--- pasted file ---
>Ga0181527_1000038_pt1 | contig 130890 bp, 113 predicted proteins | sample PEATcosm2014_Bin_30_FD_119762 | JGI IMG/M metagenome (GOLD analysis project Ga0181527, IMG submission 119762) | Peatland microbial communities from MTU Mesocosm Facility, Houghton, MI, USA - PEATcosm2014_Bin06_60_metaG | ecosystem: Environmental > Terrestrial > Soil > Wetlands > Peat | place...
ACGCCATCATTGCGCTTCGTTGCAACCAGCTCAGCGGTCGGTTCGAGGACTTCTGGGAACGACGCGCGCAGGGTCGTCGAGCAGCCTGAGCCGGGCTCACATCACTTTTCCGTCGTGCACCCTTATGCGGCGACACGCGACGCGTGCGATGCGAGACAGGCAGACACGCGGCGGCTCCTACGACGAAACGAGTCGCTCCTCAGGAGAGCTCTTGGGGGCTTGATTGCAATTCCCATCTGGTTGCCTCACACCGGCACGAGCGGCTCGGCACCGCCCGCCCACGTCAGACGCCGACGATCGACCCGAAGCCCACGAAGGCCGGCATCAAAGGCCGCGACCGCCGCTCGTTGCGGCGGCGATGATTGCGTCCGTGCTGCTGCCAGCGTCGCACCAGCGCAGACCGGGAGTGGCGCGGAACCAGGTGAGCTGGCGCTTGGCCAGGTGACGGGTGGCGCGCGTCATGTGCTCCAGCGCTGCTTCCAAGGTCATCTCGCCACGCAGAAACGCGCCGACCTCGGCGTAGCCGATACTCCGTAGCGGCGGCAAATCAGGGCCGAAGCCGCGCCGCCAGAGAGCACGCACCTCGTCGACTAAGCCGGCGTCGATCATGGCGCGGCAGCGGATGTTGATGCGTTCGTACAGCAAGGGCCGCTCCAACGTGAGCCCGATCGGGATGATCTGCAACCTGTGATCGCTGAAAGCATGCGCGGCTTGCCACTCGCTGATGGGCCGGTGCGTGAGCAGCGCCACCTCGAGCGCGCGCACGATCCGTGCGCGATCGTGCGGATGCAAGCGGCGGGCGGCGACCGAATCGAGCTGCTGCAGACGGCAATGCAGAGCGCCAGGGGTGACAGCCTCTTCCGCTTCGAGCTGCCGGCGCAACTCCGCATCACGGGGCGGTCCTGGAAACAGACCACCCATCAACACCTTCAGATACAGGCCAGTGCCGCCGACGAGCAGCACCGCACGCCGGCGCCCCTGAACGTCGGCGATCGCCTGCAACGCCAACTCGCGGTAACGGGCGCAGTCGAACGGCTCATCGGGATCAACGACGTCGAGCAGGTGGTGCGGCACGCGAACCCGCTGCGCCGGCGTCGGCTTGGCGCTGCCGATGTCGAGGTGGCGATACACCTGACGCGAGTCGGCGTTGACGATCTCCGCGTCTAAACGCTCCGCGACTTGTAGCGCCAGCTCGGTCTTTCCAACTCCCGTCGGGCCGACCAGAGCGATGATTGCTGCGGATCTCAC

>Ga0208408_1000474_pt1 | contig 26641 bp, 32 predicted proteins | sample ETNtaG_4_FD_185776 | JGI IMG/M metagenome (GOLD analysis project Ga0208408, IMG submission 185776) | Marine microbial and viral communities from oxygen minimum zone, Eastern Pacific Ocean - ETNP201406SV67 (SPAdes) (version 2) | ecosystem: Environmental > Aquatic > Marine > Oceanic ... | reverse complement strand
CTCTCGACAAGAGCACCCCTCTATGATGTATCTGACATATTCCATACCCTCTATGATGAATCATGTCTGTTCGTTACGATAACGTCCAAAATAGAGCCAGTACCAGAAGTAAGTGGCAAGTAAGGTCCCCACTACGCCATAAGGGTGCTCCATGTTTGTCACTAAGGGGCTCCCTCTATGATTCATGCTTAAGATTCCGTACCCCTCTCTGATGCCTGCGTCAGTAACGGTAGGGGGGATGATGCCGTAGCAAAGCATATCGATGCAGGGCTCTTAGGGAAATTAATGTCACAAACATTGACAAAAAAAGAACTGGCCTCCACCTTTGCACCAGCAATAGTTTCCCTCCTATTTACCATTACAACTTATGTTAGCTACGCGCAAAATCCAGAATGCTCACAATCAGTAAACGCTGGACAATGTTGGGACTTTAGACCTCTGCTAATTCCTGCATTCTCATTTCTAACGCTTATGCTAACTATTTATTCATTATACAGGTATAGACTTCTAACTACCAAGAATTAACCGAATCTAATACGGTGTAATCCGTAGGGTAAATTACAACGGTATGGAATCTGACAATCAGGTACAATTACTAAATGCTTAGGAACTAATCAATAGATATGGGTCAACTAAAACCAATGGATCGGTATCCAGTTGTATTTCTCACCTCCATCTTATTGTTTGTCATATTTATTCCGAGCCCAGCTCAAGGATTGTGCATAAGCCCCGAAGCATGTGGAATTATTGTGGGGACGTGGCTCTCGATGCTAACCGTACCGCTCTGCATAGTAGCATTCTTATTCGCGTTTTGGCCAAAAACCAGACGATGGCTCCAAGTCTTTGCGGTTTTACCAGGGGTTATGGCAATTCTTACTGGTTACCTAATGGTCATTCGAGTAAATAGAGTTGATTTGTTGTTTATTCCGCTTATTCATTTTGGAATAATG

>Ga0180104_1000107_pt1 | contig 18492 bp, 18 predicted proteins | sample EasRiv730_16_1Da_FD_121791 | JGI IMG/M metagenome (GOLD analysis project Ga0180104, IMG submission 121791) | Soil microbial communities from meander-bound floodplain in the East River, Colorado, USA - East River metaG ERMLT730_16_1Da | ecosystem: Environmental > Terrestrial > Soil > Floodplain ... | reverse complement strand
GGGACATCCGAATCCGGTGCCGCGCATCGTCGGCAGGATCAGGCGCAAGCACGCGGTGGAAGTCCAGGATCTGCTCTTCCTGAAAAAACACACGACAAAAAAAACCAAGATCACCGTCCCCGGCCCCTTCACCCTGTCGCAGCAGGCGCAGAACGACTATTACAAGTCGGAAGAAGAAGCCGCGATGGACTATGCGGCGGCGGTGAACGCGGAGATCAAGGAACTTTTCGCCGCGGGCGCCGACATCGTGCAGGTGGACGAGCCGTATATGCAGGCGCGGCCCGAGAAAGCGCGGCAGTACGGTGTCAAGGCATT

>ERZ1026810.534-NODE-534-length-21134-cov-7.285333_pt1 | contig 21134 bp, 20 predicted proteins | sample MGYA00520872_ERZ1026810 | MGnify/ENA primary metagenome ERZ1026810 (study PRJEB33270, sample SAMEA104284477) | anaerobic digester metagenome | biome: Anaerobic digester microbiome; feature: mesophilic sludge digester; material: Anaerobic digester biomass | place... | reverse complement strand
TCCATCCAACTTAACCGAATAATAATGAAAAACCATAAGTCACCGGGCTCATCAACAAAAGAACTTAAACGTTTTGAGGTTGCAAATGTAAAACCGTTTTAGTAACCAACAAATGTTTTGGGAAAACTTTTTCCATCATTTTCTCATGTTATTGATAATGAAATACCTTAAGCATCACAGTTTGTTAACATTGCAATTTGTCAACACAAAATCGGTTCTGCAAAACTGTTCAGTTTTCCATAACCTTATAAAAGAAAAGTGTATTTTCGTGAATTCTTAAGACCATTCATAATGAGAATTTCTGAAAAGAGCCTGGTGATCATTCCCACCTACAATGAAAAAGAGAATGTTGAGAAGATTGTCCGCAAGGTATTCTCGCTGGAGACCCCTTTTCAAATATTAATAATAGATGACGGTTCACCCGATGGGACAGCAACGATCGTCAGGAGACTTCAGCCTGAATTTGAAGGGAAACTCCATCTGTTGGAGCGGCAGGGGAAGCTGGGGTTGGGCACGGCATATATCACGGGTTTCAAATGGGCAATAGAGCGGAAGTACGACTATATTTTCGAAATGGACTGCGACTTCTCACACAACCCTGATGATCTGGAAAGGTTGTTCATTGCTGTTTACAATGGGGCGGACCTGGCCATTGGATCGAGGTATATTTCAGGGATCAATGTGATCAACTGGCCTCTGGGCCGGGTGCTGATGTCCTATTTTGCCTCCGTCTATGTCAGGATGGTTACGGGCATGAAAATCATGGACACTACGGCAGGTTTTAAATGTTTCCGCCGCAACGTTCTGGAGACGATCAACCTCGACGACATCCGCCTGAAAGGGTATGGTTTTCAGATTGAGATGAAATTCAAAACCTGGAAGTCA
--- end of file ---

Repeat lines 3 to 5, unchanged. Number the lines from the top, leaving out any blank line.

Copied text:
>Ga0208408_1000474_pt1 | contig 26641 bp, 32 predicted proteins | sample ETNtaG_4_FD_185776 | JGI IMG/M metagenome (GOLD analysis project Ga0208408, IMG submission 185776) | Marine microbial and viral communities from oxygen minimum zone, Eastern Pacific Ocean - ETNP201406SV67 (SPAdes) (version 2) | ecosystem: Environmental > Aquatic > Marine > Oceanic ... | reverse complement strand
CTCTCGACAAGAGCACCCCTCTATGATGTATCTGACATATTCCATACCCTCTATGATGAATCATGTCTGTTCGTTACGATAACGTCCAAAATAGAGCCAGTACCAGAAGTAAGTGGCAAGTAAGGTCCCCACTACGCCATAAGGGTGCTCCATGTTTGTCACTAAGGGGCTCCCTCTATGATTCATGCTTAAGATTCCGTACCCCTCTCTGATGCCTGCGTCAGTAACGGTAGGGGGGATGATGCCGTAGCAAAGCATATCGATGCAGGGCTCTTAGGGAAATTAATGTCACAAACATTGACAAAAAAAGAACTGGCCTCCACCTTTGCACCAGCAATAGTTTCCCTCCTATTTACCATTACAACTTATGTTAGCTACGCGCAAAATCCAGAATGCTCACAATCAGTAAACGCTGGACAATGTTGGGACTTTAGACCTCTGCTAATTCCTGCATTCTCATTTCTAACGCTTATGCTAACTATTTATTCATTATACAGGTATAGACTTCTAACTACCAAGAATTAACCGAATCTAATACGGTGTAATCCGTAGGGTAAATTACAACGGTATGGAATCTGACAATCAGGTACAATTACTAAATGCTTAGGAACTAATCAATAGATATGGGTCAACTAAAACCAATGGATCGGTATCCAGTTGTATTTCTCACCTCCATCTTATTGTTTGTCATATTTATTCCGAGCCCAGCTCAAGGATTGTGCATAAGCCCCGAAGCATGTGGAATTATTGTGGGGACGTGGCTCTCGATGCTAACCGTACCGCTCTGCATAGTAGCATTCTTATTCGCGTTTTGGCCAAAAACCAGACGATGGCTCCAAGTCTTTGCGGTTTTACCAGGGGTTATGGCAATTCTTACTGGTTACCTAATGGTCATTCGAGTAAATAGAGTTGATTTGTTGTTTATTCCGCTTATTCATTTTGGAATAATG

>Ga0180104_1000107_pt1 | contig 18492 bp, 18 predicted proteins | sample EasRiv730_16_1Da_FD_121791 | JGI IMG/M metagenome (GOLD analysis project Ga0180104, IMG submission 121791) | Soil microbial communities from meander-bound floodplain in the East River, Colorado, USA - East River metaG ERMLT730_16_1Da | ecosystem: Environmental > Terrestrial > Soil > Floodplain ... | reverse complement strand